I have just learned about something called tweetdecking. You and your buddies form a secret group in which you agree to re-tweet each others’ words, gaming Twitter into thinking you’ve all got vast social reach and influence, and then — this is the key step — you offer to re-tweet other peoples’ words for a payment of a few dollars each. It sounds stupid, and it is, and like this can’t possibly work, but it does.
Customers, which can include both individuals and brands, pay deck owners to retweet one or more of their tweets a specified number of times across deck member accounts. Some decks even allow customers temporary access to the deck, almost like a short-term subscription to unlimited deck retweets. Single retweets tend to cost around $5 or $10. Week- or monthlong subscriptions can cost several hundreds of dollars, depending on the deck’s popularity.
People who run their own decks frequently make several thousands of dollars each month, multiple deck owners said.
“It’s the simplest thing ever, all you do is have your friends join and you have fun and tweet and make money,” Kendrik, aka @Simpnmild, an 18-year-old from Chicago who runs two of his own decks, said. “It’s the easiest thing ever. No hard work at all.”
As the owner of two decks with about 15 people in each, Kendrik works with all sorts of people and brands who want their tweets seen by the deck’s massive collection of followers. These customers pay a few hundred dollars to gain temporary access to the Tweetdeck so they can retweet themselves across several of the powerful deck accounts, pretty much ensuring it goes viral.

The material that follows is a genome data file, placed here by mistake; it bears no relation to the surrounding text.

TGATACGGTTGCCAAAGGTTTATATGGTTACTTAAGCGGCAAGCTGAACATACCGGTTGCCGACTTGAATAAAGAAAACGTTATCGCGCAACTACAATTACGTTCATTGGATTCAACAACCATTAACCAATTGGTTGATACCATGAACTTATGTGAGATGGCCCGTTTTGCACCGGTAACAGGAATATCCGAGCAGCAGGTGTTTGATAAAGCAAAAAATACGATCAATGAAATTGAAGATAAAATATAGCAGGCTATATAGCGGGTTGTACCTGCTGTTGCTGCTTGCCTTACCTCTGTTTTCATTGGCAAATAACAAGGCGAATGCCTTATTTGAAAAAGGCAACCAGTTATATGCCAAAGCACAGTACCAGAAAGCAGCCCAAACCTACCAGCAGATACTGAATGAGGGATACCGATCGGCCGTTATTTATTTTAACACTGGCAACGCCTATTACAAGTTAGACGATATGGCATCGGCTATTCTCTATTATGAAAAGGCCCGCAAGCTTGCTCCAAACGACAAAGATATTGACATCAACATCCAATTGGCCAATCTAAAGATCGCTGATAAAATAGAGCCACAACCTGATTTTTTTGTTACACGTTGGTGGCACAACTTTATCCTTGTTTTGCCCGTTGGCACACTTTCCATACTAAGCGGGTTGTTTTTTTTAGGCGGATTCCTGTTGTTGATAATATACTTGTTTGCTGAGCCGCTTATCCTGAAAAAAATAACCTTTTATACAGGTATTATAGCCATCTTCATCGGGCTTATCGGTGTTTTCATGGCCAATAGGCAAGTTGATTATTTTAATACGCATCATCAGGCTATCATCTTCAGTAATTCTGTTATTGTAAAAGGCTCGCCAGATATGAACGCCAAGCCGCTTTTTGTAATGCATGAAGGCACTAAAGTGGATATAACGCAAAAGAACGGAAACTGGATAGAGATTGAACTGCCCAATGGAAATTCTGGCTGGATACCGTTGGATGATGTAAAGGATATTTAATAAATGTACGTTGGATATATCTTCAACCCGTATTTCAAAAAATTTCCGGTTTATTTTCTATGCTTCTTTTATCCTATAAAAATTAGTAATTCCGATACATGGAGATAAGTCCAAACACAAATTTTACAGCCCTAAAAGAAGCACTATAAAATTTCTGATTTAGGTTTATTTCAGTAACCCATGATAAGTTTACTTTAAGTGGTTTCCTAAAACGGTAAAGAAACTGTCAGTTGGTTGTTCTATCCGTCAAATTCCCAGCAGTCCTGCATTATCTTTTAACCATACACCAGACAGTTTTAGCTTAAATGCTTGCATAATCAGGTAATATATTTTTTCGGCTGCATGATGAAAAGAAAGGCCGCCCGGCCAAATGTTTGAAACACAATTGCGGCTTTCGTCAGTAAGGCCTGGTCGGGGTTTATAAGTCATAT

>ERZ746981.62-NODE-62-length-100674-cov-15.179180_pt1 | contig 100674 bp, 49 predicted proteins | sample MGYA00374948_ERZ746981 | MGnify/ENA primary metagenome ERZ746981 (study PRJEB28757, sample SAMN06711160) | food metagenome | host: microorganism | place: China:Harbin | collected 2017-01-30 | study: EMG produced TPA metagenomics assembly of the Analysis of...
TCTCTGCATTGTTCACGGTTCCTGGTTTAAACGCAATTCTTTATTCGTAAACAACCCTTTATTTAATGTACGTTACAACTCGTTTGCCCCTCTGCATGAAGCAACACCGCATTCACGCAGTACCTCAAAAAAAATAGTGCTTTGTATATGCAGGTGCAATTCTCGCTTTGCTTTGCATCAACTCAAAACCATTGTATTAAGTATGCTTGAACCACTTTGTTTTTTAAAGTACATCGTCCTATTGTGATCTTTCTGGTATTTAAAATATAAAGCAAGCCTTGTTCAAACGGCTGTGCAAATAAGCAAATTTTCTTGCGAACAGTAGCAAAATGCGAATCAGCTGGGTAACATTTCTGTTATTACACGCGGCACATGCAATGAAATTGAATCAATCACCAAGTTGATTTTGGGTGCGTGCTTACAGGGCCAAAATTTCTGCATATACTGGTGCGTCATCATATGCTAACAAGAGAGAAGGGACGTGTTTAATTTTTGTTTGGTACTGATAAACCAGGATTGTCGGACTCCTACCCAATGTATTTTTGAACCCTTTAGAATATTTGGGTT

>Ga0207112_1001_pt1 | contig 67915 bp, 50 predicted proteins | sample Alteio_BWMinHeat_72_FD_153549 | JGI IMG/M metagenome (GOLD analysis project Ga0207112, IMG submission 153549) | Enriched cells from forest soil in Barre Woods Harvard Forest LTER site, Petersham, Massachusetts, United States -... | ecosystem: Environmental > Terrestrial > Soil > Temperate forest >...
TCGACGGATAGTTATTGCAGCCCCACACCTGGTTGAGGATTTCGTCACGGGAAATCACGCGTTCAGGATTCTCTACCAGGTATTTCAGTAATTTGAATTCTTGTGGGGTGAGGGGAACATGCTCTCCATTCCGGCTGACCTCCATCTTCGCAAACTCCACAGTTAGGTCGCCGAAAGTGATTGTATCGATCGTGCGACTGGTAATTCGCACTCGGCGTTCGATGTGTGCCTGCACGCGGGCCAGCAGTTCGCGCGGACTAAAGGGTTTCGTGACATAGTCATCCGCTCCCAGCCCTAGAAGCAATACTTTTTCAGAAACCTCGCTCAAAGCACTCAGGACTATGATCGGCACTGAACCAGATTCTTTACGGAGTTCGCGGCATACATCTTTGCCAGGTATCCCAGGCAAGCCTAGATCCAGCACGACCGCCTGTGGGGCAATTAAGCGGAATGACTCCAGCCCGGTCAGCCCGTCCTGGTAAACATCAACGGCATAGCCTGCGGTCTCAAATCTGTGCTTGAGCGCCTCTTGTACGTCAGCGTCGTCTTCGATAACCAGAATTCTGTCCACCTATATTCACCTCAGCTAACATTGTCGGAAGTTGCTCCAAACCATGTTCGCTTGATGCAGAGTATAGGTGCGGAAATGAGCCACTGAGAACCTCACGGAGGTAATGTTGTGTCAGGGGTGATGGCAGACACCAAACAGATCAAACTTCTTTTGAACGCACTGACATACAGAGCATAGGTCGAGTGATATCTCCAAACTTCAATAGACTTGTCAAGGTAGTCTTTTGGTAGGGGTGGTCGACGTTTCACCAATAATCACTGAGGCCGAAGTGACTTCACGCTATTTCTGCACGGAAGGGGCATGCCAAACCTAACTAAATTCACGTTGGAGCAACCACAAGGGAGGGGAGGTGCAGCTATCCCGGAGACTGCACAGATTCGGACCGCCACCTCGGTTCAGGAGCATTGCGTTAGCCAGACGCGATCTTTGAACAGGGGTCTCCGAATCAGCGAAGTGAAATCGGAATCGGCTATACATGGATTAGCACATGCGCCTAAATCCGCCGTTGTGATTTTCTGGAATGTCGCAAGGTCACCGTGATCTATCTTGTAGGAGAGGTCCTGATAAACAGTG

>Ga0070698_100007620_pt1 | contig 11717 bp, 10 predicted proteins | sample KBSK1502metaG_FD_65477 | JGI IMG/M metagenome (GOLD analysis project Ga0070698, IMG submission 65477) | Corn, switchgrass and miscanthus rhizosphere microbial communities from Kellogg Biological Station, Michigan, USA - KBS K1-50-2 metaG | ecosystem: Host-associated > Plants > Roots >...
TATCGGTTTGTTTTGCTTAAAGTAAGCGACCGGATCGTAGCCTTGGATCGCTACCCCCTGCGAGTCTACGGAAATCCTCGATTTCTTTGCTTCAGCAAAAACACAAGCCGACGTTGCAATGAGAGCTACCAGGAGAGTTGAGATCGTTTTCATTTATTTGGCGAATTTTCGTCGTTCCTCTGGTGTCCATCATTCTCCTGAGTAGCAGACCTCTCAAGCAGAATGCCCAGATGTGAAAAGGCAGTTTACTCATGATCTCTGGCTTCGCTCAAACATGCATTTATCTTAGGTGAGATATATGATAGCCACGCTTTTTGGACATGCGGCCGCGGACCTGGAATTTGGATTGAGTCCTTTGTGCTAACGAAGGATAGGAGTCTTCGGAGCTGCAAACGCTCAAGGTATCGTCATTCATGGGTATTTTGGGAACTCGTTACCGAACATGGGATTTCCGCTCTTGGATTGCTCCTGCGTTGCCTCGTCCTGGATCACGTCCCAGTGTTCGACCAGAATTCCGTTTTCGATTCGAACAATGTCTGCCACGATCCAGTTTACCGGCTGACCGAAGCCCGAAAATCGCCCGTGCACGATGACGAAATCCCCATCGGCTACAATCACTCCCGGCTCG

Kendrik said he makes between $3,000 and $5,000 a month doing this, and he pays members of his deck “based on who has the most page activity for the month” via PayPal.
And a 19-year-old named Lewie, aka @lxwie, who said he both runs a deck and is a member of another deck, said he makes between $2,000 and $3,000 each month.
I’m sorry, teens might be nice people, but they don’t usually have much experience, and don’t generally have great insights to share. There are exceptions, of course, but these don’t sound like kids who do yet. They’ve got a social media racket and that’s about it.
Worse, many don’t have anything creative to say — they “steal” tweets.
I’m so naive I didn’t even know you could do that. I guess it involves finding clever tweets, and then copy-pasting them as if you wrote them, without acknowledging the true author. I would have called it plagiarizing, but OK.
Anyway, Twitter hasn’t yet figured out how to shed the Nazis on their service, but at least they’ve now begun to purge the site of unoriginal, boring, shallow teenagers, who are all very sad about losing thousands of dollars every month.
You know, it says something about Twitter that they were so trivially gamed, and it says something about these kids who think that gaming social media is how you get “famous”.